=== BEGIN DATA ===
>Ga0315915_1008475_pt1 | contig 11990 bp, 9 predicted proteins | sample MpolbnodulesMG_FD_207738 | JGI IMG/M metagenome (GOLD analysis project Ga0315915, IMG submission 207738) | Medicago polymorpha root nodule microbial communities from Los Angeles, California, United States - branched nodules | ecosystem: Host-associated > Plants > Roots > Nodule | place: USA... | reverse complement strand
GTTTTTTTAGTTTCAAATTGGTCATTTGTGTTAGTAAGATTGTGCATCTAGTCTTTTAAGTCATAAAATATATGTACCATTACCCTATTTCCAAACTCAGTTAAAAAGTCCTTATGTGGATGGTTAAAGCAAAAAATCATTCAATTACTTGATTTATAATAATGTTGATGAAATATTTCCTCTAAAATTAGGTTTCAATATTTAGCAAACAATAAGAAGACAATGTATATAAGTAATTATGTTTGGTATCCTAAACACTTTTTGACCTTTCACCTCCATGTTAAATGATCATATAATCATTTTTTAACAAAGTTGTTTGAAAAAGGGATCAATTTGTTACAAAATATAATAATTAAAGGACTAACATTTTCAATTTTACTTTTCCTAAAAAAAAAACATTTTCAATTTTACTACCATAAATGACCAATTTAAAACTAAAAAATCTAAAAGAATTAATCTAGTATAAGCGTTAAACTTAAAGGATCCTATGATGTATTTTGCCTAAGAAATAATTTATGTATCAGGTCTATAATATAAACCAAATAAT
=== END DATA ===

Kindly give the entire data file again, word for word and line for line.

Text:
>Ga0315915_1008475_pt1 | contig 11990 bp, 9 predicted proteins | sample MpolbnodulesMG_FD_207738 | JGI IMG/M metagenome (GOLD analysis project Ga0315915, IMG submission 207738) | Medicago polymorpha root nodule microbial communities from Los Angeles, California, United States - branched nodules | ecosystem: Host-associated > Plants > Roots > Nodule | place: USA... | reverse complement strand
GTTTTTTTAGTTTCAAATTGGTCATTTGTGTTAGTAAGATTGTGCATCTAGTCTTTTAAGTCATAAAATATATGTACCATTACCCTATTTCCAAACTCAGTTAAAAAGTCCTTATGTGGATGGTTAAAGCAAAAAATCATTCAATTACTTGATTTATAATAATGTTGATGAAATATTTCCTCTAAAATTAGGTTTCAATATTTAGCAAACAATAAGAAGACAATGTATATAAGTAATTATGTTTGGTATCCTAAACACTTTTTGACCTTTCACCTCCATGTTAAATGATCATATAATCATTTTTTAACAAAGTTGTTTGAAAAAGGGATCAATTTGTTACAAAATATAATAATTAAAGGACTAACATTTTCAATTTTACTTTTCCTAAAAAAAAAACATTTTCAATTTTACTACCATAAATGACCAATTTAAAACTAAAAAATCTAAAAGAATTAATCTAGTATAAGCGTTAAACTTAAAGGATCCTATGATGTATTTTGCCTAAGAAATAATTTATGTATCAGGTCTATAATATAAACCAAATAAT